Monday, January 11, 2010

Cutting Your Losses

I was standing at the vending machine at work today, buying some chips with lots of small coins (nickels and dimes). And as I often do, I carefully inserted the nickels first, then the dimes; if I had used any quarters, they'd have come last.

You may—assuming you've read this far—wondered why this is. To be fair, having done this for a long time, I wondered myself for a moment. And then I remembered.

See, when I first started doing this, I was in college. I was living in the dorms. The dorms had vending machines, which were balky, much like anything in the dorms. They would, occasionally, find something objectionable about your change. They were even particular about the way you inserted your change; sometimes, it would take six or seven tries for you to get it to accept a specific dime. I would bring extra change just in case, if I had any, but sometimes even that would run out. So there I would be standing, with 45 cents that the machine was refusing to take, and more money back in the dorm room that I could try out on the Keeper of the Fizzies. But in order to get that money, I'd actually have to back to the dorm room. Away from the vending machine.

I'd run downstairs, get the change, run back upstairs, and hope that in the meantime, no dormitory Grinch had decided to get a 30-cent discount on his Coke.

Because, as it happens, sometimes they would. I'd get back and there would be no credit at all in the vending machine. You might suppose that Whoever It Was would at least leave the credit they had benefited from in change on the side, but noooooo.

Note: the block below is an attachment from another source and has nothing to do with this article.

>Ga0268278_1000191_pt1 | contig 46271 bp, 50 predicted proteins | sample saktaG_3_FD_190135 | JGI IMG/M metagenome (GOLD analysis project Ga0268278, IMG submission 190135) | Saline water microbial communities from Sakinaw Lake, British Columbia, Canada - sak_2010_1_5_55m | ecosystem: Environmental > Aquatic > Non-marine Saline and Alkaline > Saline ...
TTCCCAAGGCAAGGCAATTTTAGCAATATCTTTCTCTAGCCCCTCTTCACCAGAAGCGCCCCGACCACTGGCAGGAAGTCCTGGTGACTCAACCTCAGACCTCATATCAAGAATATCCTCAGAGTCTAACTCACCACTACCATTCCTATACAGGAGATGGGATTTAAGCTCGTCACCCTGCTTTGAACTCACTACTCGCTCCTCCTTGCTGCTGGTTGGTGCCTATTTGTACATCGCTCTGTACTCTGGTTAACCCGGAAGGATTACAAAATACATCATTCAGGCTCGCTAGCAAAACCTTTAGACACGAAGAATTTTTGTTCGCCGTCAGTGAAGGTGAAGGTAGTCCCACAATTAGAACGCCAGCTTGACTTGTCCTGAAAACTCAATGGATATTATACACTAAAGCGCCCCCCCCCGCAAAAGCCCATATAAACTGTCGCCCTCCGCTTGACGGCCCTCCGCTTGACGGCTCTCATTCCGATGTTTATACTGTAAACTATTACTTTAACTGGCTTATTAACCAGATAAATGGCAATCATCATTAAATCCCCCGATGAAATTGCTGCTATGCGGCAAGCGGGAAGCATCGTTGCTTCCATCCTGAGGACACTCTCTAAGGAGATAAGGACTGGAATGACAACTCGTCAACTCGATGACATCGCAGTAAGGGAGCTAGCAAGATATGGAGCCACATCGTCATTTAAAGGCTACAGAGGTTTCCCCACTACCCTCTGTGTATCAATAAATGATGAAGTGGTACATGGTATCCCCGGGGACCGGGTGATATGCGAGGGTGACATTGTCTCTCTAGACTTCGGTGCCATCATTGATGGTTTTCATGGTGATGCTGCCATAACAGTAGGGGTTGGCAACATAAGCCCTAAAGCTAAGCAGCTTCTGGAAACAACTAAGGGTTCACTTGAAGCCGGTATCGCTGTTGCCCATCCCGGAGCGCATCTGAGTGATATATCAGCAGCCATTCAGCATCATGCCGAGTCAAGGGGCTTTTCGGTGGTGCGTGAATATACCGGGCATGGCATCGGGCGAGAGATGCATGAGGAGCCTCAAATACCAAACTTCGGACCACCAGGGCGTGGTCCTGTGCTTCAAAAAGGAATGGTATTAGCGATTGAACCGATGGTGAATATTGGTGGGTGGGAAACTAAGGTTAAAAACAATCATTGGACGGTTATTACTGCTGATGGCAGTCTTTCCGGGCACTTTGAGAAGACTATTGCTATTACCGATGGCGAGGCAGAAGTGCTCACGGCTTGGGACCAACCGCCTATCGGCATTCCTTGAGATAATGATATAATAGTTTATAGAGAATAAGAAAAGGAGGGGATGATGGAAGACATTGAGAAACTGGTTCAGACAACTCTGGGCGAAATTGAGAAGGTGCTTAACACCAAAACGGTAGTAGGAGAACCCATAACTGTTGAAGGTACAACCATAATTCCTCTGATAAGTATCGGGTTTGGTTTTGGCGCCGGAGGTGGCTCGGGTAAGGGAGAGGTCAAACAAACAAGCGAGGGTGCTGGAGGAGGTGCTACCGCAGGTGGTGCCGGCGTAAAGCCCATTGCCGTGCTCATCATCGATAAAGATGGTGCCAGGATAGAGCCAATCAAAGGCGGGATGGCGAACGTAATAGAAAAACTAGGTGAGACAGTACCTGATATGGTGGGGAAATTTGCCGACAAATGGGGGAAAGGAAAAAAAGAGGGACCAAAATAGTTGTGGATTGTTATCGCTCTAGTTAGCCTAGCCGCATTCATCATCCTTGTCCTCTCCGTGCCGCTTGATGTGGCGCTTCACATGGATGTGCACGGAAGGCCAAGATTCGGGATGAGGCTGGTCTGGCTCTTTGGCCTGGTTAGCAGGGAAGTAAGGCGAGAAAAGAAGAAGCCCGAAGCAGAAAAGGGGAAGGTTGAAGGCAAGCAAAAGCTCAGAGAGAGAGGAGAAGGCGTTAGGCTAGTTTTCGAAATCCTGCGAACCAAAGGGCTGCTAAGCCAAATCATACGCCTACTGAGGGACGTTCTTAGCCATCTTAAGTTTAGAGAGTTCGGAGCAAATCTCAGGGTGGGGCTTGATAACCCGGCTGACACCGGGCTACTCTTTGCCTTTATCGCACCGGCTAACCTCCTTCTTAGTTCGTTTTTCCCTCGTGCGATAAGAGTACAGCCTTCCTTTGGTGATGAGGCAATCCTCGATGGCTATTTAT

That's when this business with inserting change in ascending order of value started. It was a way of cutting my losses. You might think that it would be simpler for me to just push the coin return and withdraw my change before heading downstairs, but in the first place, the coin return lever was balky, like everything else, and in the second place, it had often taken me lots of effort to get those coins in and I was reluctant to relinquish those hard-won gains.

Eventually, I managed to obtain a small dorm fridge and thereafter bought my drinks at the market. But this was before all that. Just the same, I continued my coin-sorting practice even to the present day, where (I daresay) my co-workers are far less likely to stiff me out of a handful of change than my dormmates were.

You know me, always looking for something mathy about the situation, so here's the question: Suppose that I only used n nickels and d dimes (no quarters), that I foolishly brought exact change, and that the vending machine refuses to take exactly one coin, randomly and uniformly selected from all the coins. On average, how much less money did I place at risk going nickels first than I did going dimes first?

The answer: The average reduction in risk was equal to the value of the nickels multiplied by the fraction of coins that were dimes.

I had thought to try to tie this story to something deeper, but I just can't bring myself to do it.

No comments:

Post a Comment